Once you look at all the capabilities and benefits of waterjet technology, it seems like a no-brainer that this is the machine of choice for the companies making our planes, jets, military devices, and space vehicles.

How Waterjet Technology Works

September 13, 2016MainPathNewsComments Off on How Waterjet Technology Works

waterjet technology

Waterjet technology represents one of the fastest growing areas of manufacturing in the world — thanks to the fact that it’s highly versatile, effective, and precise. Capable of cutting through almost any material with extreme accuracy, waterjet cutting is a fabrication process that can provide essential solutions when other methods — such as lasers, and traditional cutting — simply aren’t applicable to the project at hand.

At a basic level, a waterjet is a cutting tool used to shape materials with a high-pressure stream of water. If the water stream includes an abrasive, it becomes more powerful, and can cut tougher materials.

At a more detailed level, we’ll outline how waterjet technology works on a deeper basis — explaining how each essential component in these innovative machines work together to create intricate, accurate cuts.

Defining the Cutting Capabilities of Waterjet Technology

Before we cover the components of a waterjet machine, it’s important to note that there are two main types of waterjet machining available — and the differences between these types distinguish what each machine is capable of.

  1. Pure Waterjet Technology

Pure waterjets cut softer materials; such as foam, rubber, leather, textiles, and even cakes and vegetables. Though these machines contain many of the same components as their counterparts, they do not include the abrasive materials in the water stream. In a pure waterjet, the stream can move at a velocity of up to 2.5 times the speed of sound.

2. Abrasive Waterjet Technology

Abrasive waterjets shape harder materials that cannot be cut using water alone. In these machines, engineers replace the water nozzle of pure jets with an abrasive cutting head. The high-velocity stream draws the abrasive into a mixing chamber, to produce a powerful blast of erosive water. Abrasive jets can cut various materials; including sheet metal, aluminum, stainless steel, and concrete.

The Components of Waterjet Machines

Though abrasive and pure waterjet machines differ in cutting capabilities, the primary components that work together within the machine remain largely the same. In both circumstances, waterjet cutting involves the movement of water at extremely high pressures through a small diameter nozzle.

Most waterjet systems contain the following components:

  • High pressure pump — This pump generates a flow of pressurized water for cutting.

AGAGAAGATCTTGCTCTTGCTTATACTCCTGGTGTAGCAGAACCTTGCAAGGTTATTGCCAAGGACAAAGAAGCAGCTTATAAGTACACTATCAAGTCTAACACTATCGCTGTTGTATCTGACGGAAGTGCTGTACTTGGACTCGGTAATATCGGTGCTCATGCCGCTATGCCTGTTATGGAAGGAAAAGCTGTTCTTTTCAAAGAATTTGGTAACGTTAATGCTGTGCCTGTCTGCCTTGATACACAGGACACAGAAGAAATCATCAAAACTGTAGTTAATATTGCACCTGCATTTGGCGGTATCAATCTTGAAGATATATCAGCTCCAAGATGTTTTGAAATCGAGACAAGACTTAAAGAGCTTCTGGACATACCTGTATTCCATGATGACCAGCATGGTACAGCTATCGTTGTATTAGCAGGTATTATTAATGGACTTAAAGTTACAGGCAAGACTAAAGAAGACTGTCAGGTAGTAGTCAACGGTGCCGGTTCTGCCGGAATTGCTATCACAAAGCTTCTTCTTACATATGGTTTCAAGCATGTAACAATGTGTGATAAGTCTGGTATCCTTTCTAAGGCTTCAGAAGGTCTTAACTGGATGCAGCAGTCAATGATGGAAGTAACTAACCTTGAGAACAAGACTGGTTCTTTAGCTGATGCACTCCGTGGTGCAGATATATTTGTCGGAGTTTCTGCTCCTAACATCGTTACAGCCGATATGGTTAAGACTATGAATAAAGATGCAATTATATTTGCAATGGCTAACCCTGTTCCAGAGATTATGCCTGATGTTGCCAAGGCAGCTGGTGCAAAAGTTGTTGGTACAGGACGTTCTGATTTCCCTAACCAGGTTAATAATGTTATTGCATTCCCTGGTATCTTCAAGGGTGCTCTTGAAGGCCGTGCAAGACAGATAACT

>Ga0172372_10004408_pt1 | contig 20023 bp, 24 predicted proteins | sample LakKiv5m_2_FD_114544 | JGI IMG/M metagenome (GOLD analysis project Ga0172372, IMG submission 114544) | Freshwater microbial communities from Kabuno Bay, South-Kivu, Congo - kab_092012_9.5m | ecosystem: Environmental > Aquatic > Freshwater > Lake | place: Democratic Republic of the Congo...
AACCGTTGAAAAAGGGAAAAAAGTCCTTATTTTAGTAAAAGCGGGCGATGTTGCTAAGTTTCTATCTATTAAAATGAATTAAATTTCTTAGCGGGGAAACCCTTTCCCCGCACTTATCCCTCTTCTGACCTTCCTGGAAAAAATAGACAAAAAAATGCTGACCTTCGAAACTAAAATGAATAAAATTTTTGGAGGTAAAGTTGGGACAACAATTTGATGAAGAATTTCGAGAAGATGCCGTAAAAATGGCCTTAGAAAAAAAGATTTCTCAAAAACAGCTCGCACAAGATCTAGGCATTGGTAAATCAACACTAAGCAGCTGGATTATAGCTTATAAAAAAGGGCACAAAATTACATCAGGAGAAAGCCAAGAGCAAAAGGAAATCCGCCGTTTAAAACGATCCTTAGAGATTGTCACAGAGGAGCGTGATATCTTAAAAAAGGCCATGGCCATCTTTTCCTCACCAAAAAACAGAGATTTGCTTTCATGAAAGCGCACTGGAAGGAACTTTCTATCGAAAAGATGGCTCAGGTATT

• Articulated cutting head — This multi-axis cutting head is capable of permitting various angled cuts, and precise vertical machining.
  • Abrasive nozzle, or pure waterjet nozzle — Depending on the purpose of the machine, the nozzle either works as a medium through which to mix water with abrasive substances, or simply a focus point for a pure water stream.
  • Catcher tank — Filled with water, the catcher tank dissipates the energy of an abrasive jet, after it cuts through the material.
  • Abrasive hopper — Only used in abrasive waterjet machines, the hopper controls the flow of granular abrasive into the nozzle.
  • Traverse and control system — This precise system accurately moves the nozzle through the correct cutting path. In some instances, this will come in the form of an advanced, PC-based motion controller.

The Waterjet Cutting Process

With the components outlined above all working harmoniously, waterjet machines cut materials using the same principles as natural water erosion — only at a much more concentrated, accelerated level. Water lands forcefully upon the surface of a material, in order to loosen and wash away unwanted particles.

The standard waterjet works through a process of important steps:

Step 1: Gathering Water

The process begins when a large electric pump draws water into the system, at a high pressure rate. The machine stores the water within a heavy-duty intensifier assembly, to amplify the existing pressure.

Step 2: Increasing Pressure

Inside the intensifier system, the water pressure increases to a level that usually falls between 20,000 and 55,000 psi (pounds per square inch). This increase in pressure comes from pistons within the system.

Step 3: Sending Water through an Orifice

The ultra high-pressure water is then drawn through stainless steel pressurized piping, into a cutting head — where it is focused through a sapphire, ruby, or diamond orifice between 0.010″ and 0.015″ in diameter. This turns the stream of water into a fine needle of cutting power.

Step 4: Adding Abrasive

In an abrasive waterjet, the water passes through a mixing chamber, where the pressure of the stream draws abrasive into the water. The mixture of abrasive and water passes through a ceramic mixing tube, before exiting the nozzle as a stream of high-power cutting particles.